To change the direction and the sign to the vicious stagnation circle to which we referred at the beginning, De Molli and Ambrosetti wished the removal, within the EU, of the physical, technical and tax barriers that divide the Union Countries in energy, telecommunication and transport ambit. They hope at the same time in an alignment of the energy fares, together with the reduction of bureaucratic burdens and the introduction of common standards. Last but not least, it would be advisable a mechanism of simplification for the transfer of capitals, especially among branches of the same bank groups, to override disparities on interest rates. In more purely political terms, the wish is a re-discussion of the commercial agreements with strategic areas such as Vietnam, China, India and Thailand and a realignment of the customs barriers to exports, in virtue of which the sales from the EU to Asia might rise by 325%, even from today until 2025. About the importance of a healthy manufacturing industry has discussed, on behalf of McKinsey & Company, also the global co-leader of the company’s manufacturing service line Katy George, bringing virtuous examples from the United States. The new frontier of industry is, according to George, the so-called next-shoring, a positioning in less competitive geographical areas in terms of labour cost in comparison with the first de-localization ones. Anyway competitive by innovative capability, competences as well as growth potentialities and widening of internal markets. The States themselves owe their recovery mainly to the manufacturing industry, even better to four of its specializations. Metal and raw material machining created, from 2010 to 2013, over 220,000 engagements; other 291,000 came from automotive, transports and machine tools. Certainly, in the car supply chain the number of plants tripled in Asia, where from 2001 to 2011 factories grew by 33% and employees by 57%. Western nations must give birth to a new ecosystem, betting on technologies and methodologies that range from Ict to robotics and to additive manufacturing or to the biotech research. The proximity to the demand and the innovation residing in the next shoring will trace «the new trajectory».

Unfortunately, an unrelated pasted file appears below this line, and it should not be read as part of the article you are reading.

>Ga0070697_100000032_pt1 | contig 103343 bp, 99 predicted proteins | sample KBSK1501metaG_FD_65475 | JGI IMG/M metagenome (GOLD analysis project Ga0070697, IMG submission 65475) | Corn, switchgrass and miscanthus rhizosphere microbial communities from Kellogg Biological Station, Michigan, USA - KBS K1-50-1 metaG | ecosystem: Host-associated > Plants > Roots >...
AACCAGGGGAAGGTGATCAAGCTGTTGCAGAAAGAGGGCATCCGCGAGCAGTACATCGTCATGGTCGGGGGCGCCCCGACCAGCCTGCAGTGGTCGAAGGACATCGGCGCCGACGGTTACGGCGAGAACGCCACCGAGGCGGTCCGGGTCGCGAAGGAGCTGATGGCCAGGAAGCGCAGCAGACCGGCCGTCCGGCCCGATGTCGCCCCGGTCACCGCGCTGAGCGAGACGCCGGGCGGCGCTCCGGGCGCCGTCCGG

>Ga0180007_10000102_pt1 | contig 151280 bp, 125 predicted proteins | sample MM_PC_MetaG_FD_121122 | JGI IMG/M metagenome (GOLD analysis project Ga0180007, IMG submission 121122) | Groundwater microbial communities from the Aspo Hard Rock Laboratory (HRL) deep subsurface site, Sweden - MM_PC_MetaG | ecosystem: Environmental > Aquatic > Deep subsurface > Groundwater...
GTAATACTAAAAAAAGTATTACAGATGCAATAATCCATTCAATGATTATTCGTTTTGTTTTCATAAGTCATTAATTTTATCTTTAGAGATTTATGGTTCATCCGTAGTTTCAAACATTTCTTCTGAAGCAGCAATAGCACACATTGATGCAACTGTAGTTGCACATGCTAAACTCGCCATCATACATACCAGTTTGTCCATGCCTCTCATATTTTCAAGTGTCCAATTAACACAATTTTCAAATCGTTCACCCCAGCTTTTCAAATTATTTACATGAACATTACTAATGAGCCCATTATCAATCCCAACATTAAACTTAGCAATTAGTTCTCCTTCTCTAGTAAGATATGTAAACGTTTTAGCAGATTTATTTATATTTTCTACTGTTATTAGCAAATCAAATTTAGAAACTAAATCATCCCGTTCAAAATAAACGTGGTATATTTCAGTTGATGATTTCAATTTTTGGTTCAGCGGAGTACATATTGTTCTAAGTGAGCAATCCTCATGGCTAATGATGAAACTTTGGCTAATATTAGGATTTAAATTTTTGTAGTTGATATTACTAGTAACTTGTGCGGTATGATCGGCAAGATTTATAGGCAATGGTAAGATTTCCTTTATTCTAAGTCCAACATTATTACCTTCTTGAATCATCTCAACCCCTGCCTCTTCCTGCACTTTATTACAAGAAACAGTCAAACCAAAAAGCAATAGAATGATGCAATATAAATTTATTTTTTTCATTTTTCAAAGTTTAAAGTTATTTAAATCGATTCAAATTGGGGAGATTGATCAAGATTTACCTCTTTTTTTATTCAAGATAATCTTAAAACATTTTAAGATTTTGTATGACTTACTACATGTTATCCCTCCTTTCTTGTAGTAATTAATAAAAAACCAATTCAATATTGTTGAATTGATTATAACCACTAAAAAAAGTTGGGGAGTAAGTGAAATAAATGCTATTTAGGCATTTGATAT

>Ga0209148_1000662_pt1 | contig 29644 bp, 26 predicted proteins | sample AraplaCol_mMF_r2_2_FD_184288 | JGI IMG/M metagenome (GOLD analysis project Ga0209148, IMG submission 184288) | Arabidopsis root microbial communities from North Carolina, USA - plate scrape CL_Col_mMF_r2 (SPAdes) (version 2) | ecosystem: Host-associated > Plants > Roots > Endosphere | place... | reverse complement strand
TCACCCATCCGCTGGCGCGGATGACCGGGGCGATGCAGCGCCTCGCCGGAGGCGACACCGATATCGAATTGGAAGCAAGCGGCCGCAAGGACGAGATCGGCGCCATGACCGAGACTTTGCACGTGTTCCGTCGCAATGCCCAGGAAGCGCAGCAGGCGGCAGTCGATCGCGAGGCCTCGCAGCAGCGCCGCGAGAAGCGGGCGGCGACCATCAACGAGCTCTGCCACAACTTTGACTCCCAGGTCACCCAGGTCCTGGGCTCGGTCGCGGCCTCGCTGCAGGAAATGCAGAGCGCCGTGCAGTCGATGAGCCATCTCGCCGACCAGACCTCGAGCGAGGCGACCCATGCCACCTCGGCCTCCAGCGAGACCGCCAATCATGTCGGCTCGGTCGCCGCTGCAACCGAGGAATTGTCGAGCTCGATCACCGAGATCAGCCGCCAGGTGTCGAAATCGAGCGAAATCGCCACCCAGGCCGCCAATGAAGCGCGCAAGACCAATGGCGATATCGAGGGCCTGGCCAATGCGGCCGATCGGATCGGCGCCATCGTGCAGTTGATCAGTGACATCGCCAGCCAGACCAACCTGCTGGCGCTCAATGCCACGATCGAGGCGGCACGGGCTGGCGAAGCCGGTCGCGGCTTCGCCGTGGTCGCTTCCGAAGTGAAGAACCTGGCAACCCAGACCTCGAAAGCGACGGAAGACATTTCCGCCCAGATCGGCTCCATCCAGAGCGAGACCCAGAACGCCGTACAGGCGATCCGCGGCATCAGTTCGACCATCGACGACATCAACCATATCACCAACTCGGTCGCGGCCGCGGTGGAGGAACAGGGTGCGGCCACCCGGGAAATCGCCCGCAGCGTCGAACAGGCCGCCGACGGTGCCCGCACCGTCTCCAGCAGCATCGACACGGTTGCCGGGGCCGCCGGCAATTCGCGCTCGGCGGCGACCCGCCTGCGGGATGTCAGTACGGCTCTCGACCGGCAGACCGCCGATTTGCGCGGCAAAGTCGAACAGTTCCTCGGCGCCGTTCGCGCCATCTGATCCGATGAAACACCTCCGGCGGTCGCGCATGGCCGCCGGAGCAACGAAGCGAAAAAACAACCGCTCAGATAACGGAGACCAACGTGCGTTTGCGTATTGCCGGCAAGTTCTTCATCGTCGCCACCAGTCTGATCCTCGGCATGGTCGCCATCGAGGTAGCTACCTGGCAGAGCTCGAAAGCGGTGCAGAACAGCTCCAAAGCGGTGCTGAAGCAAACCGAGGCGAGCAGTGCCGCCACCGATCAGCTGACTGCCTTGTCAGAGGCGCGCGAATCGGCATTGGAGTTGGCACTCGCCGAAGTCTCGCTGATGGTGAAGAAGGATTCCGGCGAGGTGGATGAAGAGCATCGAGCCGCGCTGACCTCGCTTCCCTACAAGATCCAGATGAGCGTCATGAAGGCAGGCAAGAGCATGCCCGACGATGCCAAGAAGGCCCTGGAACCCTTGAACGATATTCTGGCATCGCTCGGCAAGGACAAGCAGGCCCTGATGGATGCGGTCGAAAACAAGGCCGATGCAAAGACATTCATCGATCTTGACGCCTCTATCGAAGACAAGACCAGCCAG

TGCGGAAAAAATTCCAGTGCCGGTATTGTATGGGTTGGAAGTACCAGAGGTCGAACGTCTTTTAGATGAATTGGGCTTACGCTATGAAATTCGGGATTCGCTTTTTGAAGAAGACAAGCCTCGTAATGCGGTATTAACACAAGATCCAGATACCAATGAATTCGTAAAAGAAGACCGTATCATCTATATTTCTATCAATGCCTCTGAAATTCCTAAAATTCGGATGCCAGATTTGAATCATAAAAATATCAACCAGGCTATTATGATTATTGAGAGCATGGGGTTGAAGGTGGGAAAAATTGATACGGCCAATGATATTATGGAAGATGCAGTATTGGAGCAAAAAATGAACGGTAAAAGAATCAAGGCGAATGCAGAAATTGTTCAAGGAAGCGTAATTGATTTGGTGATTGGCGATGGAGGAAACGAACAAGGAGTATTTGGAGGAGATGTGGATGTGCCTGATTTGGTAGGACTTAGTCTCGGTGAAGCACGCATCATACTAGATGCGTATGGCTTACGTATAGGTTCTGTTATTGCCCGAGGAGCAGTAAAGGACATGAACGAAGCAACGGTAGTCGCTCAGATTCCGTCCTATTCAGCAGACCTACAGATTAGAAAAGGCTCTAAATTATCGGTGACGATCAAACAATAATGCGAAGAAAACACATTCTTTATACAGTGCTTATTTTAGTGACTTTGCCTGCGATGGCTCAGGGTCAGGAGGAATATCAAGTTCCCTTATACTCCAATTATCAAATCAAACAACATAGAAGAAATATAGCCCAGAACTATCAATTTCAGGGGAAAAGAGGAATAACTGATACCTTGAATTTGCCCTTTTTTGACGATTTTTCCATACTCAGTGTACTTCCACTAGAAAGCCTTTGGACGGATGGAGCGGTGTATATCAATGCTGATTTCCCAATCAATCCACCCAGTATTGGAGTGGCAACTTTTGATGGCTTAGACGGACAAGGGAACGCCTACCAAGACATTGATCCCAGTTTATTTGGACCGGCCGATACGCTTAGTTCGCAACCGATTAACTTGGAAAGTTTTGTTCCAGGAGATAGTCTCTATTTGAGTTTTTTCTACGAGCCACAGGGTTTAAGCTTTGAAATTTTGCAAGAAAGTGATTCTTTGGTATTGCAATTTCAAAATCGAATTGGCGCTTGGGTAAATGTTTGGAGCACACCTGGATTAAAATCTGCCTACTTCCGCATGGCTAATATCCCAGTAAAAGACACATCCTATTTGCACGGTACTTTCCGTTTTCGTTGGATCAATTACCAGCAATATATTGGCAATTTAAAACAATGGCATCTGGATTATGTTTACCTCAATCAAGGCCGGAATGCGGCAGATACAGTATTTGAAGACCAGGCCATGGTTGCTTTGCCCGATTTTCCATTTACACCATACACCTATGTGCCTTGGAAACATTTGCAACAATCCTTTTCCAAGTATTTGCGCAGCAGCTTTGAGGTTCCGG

The globalized word as cooperative environment
The conclusive part of the second morning of the proceedings at WMF 2014 broadly treated the standardization issues, resulting anyway in a debate about the collaboration opportunities among parts of a production chain or among different production chains, in the scenario of a globalized industrial panorama. The technology futurist by Autodesk Jordan Brandt has for instance highlighted the crucial role that the 3D printing might play with a series of hubs widely disseminated in the world. In addition to that, it has anyway pointed out how in the era of big data and of cloud environments, the homogeneity of the large amounts of information and their readability by machines is, looking at automation, one of the critical issues to be solved. 3D technologies also open an easy low-cost way to experimentation and prototyping, concretizing the dialogue among laboratories positioned at thousands of kilometres of distance. According to Manuel Montoya Ortega, from the automotive Mexican cluster of Nuevo Leon, the standardization challenge resides in the integration and storing problems of big data that are now more and more central, because regarding the whole life cycle of products. The boost is towards a strong coordination among design, production, subcontracting and customers; and towards the inter-operation of the data that rule business processes and systems. Besides, we need an ecosystem that supervises standardizations by creating common solutions for problems shared by a variety of industries. This is for instance the role of clusters that, according to Montoya, represent a triple helix model that includes institutions, research poles, enterprises and academy.